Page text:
Younce said the only survey students participate in is the Youth Risk Behavior Survey, which is conducted statewide biannually.
At Wednesday’s board meeting, the situation drew criticism from several community members, though those concerns seemed to be focused more on the nature of the organization itself.
Founded in 1989, Outright Vermont works to support LGBTQ+ youth throughout the state.
According to Executive Director Dana Kaplan, the nonprofit works closely with schools as well as the Agency of Education.
“We have always had good working relationships with schools across Vermont. Oftentimes, school administrators are some of our most important allies in terms of helping to connect us to youth who may be in need of support,” he said Thursday.
Kaplan said this particular survey, which he described as a needs assessment, is being used to better understand the needs of LGBTQ+ youth during the coronavirus pandemic. A similar assessment was sent out in May.
“It was a way for us to hear directly from youth how their lives were being impacted, if they were receiving the support that they needed,” he said. “We know that there’s a disproportionate impact on LGBTQ+ youth, who are already isolated, without a pandemic.”
The data collected, Kaplan said, is part of a larger effort to better understand where LGBTQ+ youth in Vermont are having their needs met and where gaps — based on a lack of structural or systemic support — exist.
In a follow-up email, Kaplan noted MRUHS administrators’ instructions for students to “ignore” the survey and the decision to sever ties with his organization, writing that he was “gravely concerned with the messages that send youth in dire need of connection.”
“The bottom line is that if sending out a survey from a third-party broke protocol, a simple apology and moving on is all that’s needed. But because we are Outright (Vermont), this whole situation is being met with a different level of community backlash,” Kaplan wrote.
“Making any connection or implication that this survey is anything other than a simple outreach effort to youth who are fully IN CHOICE about filling it out is worrisome and dangerous given the level of risk these young folks are already navigating,” he stated.
According to data from the 2019 Youth Risk Behavior Survey, high school youth in Rutland County were more likely than their peers around the rest of the state to have made a suicide plan (15% vs. 13% statewide), felt sad or hopeless (35% vs. 31%) and self-harmed (21% vs. 19%) in the past year.
Statewide, a comparison of lesbian, gay, bisexual or transgender high school youth to their heterosexual/cisgender counterparts reveals they were even more likely to have made a suicide plan (36% vs. 11% statewide), felt sad or hopeless (63% vs. 31%) and self-harmed (55% vs. 15%).
LGBT high schoolers were also nearly twice as likely to have been bullied than heterosexual/cisgender youth, and reported experiencing sexual and dating violence at a significantly higher rate.
In Rutland County, 14% of high schoolers identify as LGBT,” on par with the state average, according to YRBS.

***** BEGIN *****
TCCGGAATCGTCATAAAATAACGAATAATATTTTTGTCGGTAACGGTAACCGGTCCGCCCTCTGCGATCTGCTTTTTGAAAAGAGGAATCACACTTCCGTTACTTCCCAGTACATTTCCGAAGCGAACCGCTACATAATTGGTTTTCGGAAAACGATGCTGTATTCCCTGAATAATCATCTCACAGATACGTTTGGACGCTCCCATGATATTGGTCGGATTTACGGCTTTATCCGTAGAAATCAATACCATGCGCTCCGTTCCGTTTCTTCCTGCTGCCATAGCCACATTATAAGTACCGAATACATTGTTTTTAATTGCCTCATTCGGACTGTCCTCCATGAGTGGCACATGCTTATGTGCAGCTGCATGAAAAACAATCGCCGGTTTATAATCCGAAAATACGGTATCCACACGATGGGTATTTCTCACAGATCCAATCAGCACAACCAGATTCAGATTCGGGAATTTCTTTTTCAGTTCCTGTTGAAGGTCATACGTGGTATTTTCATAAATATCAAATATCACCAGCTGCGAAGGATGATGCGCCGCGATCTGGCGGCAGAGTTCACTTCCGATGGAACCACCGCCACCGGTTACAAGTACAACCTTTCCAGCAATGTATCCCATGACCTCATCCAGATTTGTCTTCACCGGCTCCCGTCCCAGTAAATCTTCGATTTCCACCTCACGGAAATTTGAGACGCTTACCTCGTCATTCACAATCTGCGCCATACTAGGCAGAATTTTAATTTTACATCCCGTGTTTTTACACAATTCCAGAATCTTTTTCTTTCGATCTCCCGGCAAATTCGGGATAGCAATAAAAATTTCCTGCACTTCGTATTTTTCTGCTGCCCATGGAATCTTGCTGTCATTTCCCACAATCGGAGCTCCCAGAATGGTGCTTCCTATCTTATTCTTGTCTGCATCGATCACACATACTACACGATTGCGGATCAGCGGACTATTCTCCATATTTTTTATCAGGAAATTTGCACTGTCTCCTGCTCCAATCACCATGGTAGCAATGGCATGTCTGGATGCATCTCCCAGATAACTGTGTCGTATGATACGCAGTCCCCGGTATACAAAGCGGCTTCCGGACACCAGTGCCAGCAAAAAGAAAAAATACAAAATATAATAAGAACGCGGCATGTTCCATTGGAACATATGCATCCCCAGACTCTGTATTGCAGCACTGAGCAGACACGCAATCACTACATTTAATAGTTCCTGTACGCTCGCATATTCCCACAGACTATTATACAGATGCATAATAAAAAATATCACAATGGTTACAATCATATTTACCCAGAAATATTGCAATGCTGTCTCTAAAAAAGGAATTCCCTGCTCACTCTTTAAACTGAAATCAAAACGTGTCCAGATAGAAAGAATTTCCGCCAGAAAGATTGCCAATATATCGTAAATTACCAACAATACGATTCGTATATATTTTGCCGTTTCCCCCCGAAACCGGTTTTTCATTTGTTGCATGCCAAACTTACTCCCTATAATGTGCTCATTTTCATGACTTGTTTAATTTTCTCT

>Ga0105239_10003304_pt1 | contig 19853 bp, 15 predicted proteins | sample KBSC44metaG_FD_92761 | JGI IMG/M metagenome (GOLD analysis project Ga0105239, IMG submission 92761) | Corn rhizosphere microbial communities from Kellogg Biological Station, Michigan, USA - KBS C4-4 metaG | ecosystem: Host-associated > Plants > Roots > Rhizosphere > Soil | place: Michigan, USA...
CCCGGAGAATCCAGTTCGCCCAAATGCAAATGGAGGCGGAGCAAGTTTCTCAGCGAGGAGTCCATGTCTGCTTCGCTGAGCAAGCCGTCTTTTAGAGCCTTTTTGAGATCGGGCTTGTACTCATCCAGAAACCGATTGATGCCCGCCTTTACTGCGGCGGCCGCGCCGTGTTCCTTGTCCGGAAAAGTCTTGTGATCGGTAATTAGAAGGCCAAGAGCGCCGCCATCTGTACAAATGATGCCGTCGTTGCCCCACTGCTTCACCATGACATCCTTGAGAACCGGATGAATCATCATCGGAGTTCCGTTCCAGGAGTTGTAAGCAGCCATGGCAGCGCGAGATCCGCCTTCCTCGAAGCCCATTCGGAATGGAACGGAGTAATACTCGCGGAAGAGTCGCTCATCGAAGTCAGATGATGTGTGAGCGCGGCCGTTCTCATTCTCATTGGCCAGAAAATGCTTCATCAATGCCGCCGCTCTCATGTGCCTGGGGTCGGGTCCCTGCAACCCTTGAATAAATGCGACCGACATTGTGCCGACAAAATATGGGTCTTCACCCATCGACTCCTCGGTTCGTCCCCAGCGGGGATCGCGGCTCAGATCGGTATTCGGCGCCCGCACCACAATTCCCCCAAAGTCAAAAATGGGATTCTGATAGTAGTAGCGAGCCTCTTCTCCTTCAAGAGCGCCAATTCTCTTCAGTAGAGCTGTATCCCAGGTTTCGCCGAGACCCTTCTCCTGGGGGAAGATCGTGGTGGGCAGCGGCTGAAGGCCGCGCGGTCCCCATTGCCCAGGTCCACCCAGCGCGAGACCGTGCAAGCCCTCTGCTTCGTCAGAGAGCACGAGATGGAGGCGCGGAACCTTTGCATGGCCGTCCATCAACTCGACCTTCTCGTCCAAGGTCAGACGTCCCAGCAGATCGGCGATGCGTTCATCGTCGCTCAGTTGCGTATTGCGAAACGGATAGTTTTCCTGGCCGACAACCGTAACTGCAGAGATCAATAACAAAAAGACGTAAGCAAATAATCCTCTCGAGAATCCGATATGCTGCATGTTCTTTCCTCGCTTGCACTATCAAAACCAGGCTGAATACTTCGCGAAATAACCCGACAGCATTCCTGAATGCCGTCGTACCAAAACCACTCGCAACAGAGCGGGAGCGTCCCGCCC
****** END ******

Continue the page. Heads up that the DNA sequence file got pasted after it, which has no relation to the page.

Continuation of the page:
On Friday, Younce stated that his decision to part ways with Outright Vermont should not be interpreted as a lack of support for LGBTQ+ individuals within the Mill River community.
“The internal decision that we don’t need to continue any sort of formal relationship with the organization, that doesn’t mean that we don’t seek to support our students who need our support in every way that we possibly can,” he said.
Rutland’s Secret Santa says COVID-19 won’t keep him from spreading Christmas cheer, but if you want a visit from him, you better be good and wear a mask, for goodness sake.
For more than a decade, the start of the Christmas season in Rutland has been unofficially marked by the activities of an anonymous benefactor who spends December sticking envelopes of cash in the hands of unsuspecting people as they go about their business downtown and then vanishes before anyone gets a good look at him.
Each year, right after Thanksgiving, the Secret Santa deposits a note announcing the commencement of his activities at the Rutland Herald’s office. The deliveries have been made, as near as the Herald can tell, in person (with the exception of at least one year he opted to use the mail), but no one on the staff has managed to catch sight of him in action. This year, with the Herald’s offices on Grove Street closed to the public during the pandemic, Secret Santa resorted to email.
“With the pestilence that is upon our collective genus, Christmas lights appearing aplenty before Thanksgiving, and families finding solace in digital communication rather than the deep embrace of loved ones, I write to the Herald to let you know I was compelled to begin my rounds early this year,” he wrote. “These gifts continue to be the highlight of my year, and, I hope, a source of goodwill and love for our community.”
Secret Santa said he started his rounds two days before Thanksgiving.
“Not that my rounds will make a sizable difference in the world, but it’s enough that they will bolster my own sanity and offer a tiny glimmer of hope to the relative handful who receive my gifts,” he wrote. “Just the anticipation of lifting some miniscule bit of gloom would be enough, given the illness and death that is seemingly everywhere this year. My rounds are a tonic, at least for me, in these troubled times.”
Like with everything else, Secret Santa said he has had to make some adjustments to his routine.
“The pandemic has, indeed, complicated my rounds,” he wrote. “It engenders greater caution, has prompted me to make my visits as early in the day as possible to avoid crowds, and, of course, to make deliveries only to people who are observing mask protocols.”
In addition to his hand-delivered gifts, Santa said he has once again chosen three people in the community to whom to mail $100 — an expansion of his activities he added in 2017.
“Each was chosen simply because their own spirit of giving has been witnessed in the past,” he wrote. “I don’t harbor the belief that any of these outlays will have an incredible financial impact for the recipients, but hope the gesture simply lets them know they are appreciated.”
In an interview in 2009, granted in exchange for a strict promise of anonymity, Secret Santa said he gives out as much as $2,500 a year.
“May you and yours find the strength and love to get through these challenging times,” he wrote.
Mia Politano, of Otter Valley Union High School, and Billy Latkin, of Rutland High School, have been named Rutland Herald Golfers of the Year. B1
The “Messiah” this season, a Christmas tradition at Grace Congregational Church, will be presented online under the direction of Alastair Stout, minister of music. D1